SCAG Opens “Bike-Ped Wiki”

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The Southern California Association of Governments (SCAG) launched what they’re billing a “Bike-Ped Wiki” to help increase the number and quality of public comments for their upcoming Long Range Transportation Plan (LRTP).  Unlike some of the Wiki efforts we’ve seen in the past such as I Bike U, which has gone to the digital graveyard, and StreetsWiki, which is sort of available here, the “SCAG Wiki” is to help create the bicycle and pedestrian portion of the Plan.

So sadly, unlike the original StreetsWiki and I Bike U, there won’t be an entry for me.

After creating a userid and logging in, users will be able to comment directly on the most recent planning documents and view other people’s comments.  This is a step forward in how agencies collect information and feedback from the public.  Can you imagine how public comment for the City of Los Angeles Bike Plan would have been improved if you could comment on virtual copies of the maps and the plan itself easily on a website?

SCAG seems pretty excited about this innovation too:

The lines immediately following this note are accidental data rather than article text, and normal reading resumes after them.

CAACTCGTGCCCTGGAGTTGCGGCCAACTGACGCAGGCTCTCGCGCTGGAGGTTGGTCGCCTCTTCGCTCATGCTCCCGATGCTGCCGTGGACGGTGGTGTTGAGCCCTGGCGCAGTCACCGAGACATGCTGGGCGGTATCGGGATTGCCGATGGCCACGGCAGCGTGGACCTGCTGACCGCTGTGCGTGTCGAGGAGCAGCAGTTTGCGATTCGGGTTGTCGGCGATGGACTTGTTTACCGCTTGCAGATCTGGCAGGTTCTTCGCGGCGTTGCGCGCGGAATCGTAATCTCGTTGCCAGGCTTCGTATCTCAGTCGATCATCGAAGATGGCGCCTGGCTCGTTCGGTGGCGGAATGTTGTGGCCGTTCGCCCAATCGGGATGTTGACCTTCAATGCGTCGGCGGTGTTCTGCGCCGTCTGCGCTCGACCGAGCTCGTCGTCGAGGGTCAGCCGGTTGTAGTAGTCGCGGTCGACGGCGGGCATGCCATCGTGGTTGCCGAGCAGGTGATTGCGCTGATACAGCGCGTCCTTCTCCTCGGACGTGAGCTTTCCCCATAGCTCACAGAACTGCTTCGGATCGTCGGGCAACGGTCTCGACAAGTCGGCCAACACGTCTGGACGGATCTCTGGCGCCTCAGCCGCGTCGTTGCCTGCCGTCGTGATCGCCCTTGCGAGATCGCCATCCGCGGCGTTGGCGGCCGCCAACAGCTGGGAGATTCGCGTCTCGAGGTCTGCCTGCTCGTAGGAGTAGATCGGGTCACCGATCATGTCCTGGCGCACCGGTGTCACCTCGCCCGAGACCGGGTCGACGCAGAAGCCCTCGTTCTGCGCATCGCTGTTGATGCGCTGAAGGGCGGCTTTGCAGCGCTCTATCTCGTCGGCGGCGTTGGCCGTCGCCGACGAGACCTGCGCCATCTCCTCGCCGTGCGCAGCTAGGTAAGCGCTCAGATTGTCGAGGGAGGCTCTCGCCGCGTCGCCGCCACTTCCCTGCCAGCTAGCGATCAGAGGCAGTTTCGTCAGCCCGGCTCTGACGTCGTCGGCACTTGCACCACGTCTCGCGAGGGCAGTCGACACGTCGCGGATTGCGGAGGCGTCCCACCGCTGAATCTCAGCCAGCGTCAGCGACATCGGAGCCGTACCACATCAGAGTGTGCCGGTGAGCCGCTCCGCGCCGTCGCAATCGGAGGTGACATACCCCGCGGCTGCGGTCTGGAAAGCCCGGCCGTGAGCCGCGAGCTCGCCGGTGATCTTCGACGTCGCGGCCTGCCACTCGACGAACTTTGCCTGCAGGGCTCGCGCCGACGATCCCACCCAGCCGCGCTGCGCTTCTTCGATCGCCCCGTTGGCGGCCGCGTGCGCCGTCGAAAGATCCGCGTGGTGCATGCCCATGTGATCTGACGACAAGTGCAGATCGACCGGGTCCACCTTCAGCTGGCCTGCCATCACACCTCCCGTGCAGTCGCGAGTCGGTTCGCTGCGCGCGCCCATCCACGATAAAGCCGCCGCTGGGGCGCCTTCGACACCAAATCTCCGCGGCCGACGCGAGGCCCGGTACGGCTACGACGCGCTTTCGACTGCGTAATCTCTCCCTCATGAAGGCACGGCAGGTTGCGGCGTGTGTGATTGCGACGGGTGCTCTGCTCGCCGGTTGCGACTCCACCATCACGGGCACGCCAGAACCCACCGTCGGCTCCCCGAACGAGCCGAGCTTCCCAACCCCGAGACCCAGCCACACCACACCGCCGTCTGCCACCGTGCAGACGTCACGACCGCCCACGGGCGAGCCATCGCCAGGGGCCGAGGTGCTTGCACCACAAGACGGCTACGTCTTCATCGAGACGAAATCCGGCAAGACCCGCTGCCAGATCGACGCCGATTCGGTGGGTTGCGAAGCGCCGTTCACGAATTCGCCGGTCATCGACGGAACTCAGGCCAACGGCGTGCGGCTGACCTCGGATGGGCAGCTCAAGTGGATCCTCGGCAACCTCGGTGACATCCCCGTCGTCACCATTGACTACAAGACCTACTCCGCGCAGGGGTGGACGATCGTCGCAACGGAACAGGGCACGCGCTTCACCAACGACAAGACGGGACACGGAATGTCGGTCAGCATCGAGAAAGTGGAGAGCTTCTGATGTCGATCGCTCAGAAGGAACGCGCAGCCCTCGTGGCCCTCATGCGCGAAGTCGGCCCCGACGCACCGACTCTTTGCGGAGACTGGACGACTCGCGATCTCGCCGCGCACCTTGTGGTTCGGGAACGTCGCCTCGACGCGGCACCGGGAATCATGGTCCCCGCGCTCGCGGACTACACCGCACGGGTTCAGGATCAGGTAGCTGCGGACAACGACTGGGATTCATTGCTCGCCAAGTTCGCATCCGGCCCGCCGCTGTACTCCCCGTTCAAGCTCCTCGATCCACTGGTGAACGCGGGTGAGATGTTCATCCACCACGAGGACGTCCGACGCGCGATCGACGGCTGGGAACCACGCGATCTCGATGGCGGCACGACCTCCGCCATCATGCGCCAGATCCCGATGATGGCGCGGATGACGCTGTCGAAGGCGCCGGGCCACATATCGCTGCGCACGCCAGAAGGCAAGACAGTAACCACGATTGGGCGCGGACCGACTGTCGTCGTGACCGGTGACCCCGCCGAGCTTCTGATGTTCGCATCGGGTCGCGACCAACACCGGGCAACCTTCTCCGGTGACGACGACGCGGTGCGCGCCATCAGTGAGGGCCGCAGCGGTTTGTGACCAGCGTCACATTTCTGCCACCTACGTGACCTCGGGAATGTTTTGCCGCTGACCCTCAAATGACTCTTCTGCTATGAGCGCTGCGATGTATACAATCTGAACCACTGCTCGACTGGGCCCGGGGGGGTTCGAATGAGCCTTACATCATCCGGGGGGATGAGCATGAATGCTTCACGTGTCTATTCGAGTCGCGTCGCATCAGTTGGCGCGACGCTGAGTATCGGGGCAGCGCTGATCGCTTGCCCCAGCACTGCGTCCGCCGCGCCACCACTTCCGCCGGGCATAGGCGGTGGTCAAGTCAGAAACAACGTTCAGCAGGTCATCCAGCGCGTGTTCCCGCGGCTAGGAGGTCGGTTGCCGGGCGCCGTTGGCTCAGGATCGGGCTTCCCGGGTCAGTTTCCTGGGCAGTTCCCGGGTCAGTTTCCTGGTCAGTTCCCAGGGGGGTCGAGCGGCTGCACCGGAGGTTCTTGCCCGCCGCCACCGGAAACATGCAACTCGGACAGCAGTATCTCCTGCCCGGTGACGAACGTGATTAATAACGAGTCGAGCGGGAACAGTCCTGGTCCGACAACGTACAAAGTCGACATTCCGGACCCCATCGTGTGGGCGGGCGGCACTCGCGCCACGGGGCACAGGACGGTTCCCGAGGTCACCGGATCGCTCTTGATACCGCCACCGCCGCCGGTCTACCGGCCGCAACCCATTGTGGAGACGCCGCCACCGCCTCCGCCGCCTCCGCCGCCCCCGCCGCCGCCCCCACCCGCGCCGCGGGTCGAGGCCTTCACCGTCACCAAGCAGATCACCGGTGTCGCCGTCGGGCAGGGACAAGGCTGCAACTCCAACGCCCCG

“This site marks a new approach to public involvement in transportation planning,” said SCAG Executive Director Hasan Ikhrata. “Traditionally public review and comment has been submitted via electronic or regular mail and followed a slow cumbersome process for review and inclusion. The new BikePed site allows the user to be part of the planning process by directly editing and commenting on the plan itself.”

In addition to the Wiki, the website has an impressive library of maps, reports and other primary sources on bicycle and pedestrian planning.  Theoretically, someone who doesn’t know anything about planning could spend some time in the library and turn around and offer expert comment almost immediately.  In an age where it seems the government is trying to restrict information, this is quite a step forward.

Of course, SCAG needs to show that this website isn’t just window dressing.  We’ll keep an eye as they move forward with the process on their LRTP to see if your comments, no matter how they’re delivered, are impacting the final plan.